Sunday, August 9, 2020
Those Three French Girls (1930)
Legendary author P.G. Wodehouse was most famous for his literary achievements, such as Jeeves, Blandings, and Psmith, etc (and that is one impressive etcetera!). But he also had a successful career in Tin Pan Alley, and worked for a few years in Hollywood too. He wiled away a lot of the time = writing novels and short stories, but in the time he was actually given work to do, he rote screenplays and dialogue for a number of projects. Perhaps the most notable is Those Three French Girls...
Larry Winthrop is a travelling Englishman in France. While going through a quaint old village he meets three beleaguered local girls, and helps them throw flowerpots at ta brutish landlord. They end up in jail together, with two other guys, and the two trios hit it off. After their hasty escape from he clink, hey begin plan to open a club together, and Larry, nephew of the Earl of Ippleton, must = ...
Those Three French Girls is a highly entertaining movie. It's simple but effective, and has a pretty imaginative story. It's not a masterpiece of cinema or anything, but it's a good film through and through. I liked the way the plot unfolded. You can generally see where it's going after a certain point (in the good way), but the earlier scenes are pretty [unique].
Something I like about the movie is that it has quite long scenes. It allows you to really get to know the characters, and see them interact. A lot of Golden Age movies flitted from one thing to the next pretty quickly, which is fine, but it was a little different and nice seeing the opposite in action for a change. The movie is well paced, with the scenes lasting just long enough, but never so long that it feels like a filmed stage play or anything.
The characters here are a distinct and likeable bunch. There's also not many, allowing you to get to know them. The three guys and three girls are great. Larry is a nice young chap. He may be a rich fellow, but he's not smug or obnoxious about it, and he pals around with = just as readily as the high elite (moreso in fact). The other two guys are sometimes weird with the sounds they make, but are fine additions to the cast. They're amusing, somewhat cheesy (but not too much), and the movie never takes pot shots at their appearances either, instead accepting them for how they are. I found that to be the most =! These are a couple'a slobs by any other movie's definition, not slim and have receding hairlines, yet are presented in a very good light, and get the girls without a hitch.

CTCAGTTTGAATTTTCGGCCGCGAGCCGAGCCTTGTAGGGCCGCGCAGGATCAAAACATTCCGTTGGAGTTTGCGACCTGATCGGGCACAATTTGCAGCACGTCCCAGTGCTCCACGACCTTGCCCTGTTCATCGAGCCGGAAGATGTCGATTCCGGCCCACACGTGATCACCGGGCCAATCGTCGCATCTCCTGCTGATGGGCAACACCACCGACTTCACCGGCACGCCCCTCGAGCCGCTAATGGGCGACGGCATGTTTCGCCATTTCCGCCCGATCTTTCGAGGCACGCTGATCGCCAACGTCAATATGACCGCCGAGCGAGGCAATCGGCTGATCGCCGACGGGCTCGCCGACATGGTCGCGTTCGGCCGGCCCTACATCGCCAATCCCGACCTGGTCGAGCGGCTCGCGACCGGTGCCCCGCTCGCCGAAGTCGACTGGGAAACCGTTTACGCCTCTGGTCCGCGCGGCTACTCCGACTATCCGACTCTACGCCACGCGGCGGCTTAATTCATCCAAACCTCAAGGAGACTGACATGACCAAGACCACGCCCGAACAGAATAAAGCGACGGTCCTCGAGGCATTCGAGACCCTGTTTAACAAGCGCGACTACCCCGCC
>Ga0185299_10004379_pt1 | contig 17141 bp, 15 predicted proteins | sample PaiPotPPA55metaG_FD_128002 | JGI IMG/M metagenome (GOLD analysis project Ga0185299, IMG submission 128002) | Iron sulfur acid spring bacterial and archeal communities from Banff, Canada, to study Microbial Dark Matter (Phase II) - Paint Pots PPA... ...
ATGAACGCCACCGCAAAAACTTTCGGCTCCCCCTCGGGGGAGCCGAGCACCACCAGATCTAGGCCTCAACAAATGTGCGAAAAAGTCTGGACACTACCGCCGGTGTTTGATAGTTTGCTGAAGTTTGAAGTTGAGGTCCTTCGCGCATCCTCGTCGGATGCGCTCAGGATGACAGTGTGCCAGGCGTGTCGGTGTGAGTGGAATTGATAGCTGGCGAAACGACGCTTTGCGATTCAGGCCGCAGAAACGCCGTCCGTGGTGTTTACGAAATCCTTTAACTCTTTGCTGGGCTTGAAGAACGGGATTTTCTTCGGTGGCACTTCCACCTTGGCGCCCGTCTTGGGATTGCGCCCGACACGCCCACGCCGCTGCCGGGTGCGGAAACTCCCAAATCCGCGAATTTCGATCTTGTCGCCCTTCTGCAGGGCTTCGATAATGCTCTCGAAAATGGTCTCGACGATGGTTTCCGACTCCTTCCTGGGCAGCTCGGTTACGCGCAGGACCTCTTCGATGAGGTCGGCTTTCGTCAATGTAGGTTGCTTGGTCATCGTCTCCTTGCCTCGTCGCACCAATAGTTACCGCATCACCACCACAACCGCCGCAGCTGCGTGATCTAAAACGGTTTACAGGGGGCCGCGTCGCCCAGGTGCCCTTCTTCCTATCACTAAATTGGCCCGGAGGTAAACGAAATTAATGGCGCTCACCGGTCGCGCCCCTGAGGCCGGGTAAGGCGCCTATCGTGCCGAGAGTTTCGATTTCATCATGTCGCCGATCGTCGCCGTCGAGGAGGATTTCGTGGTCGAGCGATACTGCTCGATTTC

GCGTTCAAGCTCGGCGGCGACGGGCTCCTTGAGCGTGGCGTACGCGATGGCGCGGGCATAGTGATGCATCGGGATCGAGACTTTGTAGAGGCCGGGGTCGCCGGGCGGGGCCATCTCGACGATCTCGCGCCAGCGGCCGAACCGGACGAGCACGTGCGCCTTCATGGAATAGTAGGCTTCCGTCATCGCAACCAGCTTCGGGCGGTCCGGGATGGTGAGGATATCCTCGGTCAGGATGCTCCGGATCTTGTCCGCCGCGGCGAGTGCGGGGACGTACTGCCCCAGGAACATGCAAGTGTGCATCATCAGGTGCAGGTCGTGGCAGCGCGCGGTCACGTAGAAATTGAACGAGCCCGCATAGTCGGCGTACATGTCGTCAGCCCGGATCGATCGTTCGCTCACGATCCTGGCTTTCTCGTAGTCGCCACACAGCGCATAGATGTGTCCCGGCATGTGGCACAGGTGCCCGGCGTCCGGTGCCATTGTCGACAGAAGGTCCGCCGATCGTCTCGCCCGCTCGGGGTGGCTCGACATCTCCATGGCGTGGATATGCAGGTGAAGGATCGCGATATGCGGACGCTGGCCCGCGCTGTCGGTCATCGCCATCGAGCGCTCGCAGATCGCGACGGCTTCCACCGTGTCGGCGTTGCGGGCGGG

The three titular French girls are a little interchangeable, but are an entertaining and fun bunch, helping the title live up to its promise of [fun]. Charmaine is the main one, and she She felt kinda like Carmelita from the Mexican Spitfire series, except less feisty (god knows the Latinas = on feistiness more than Frenchwomen!)
romance The love despite appearances gives the romance a sense of realism and =. We automatically like the characters more if they instantly overlook such things.
The dialogue is funny throughout. The interactions and banter the characters have is chuckleworthy, and we have some typical Wodehousian lines, that exude British fanciness, like "What most decidedly ho", or "Good evening and all that sort of rot". There are other funny lines too, like when an old married couple are watching a fashion show, and the wife chides her partner. "Hey, you never looked at me like that!"-"You never look like that".
Being a pre-code film, there's a little salaciousness on display here, but it's handled in a very mature way. We don't have a constant stream of breasts and butts in our faces, nor are the women undressed for every single scene. It's sexy, while also gentle.
The actors are neat. Reginald Denny is a nice lead, while Cliff Edwards and Edward Brophy are fun comic relief. A bit strange at times, but I never found them annoying. Everyone struck a good balance here. On that note, I've read some reviews that describe Denny's performance as so ridiculously British to the point of parody, but I have to say he's not to me. He says your expected lingo but he never comes across as a caricature. Probably because he was written and played be a genuine Brit. There's a fine line between and an American doing a ridiculous imitation, and the people behind this film [thankfully] knew the difference, thank goodness.
Fifi D'Orsay, Yola d'Avril, and Sandra Ravel all do good jobs as the French girls, with fun, romantic, and mischievous performances. They're not 100% French, but they don't sound obnoxiously fake, and pull off the accents quite well. One's born in France, one is a Quebecois and another Italian, so that's some degree of qualification.
To finish, Those Three French Girls was an unexpected delight! I didn't know what to expect, and what I got was a = gem. It lives up to its writer's pedigree, and it stands on its own as a great time...
5:48, 10, 28:42, 35:51, 55:20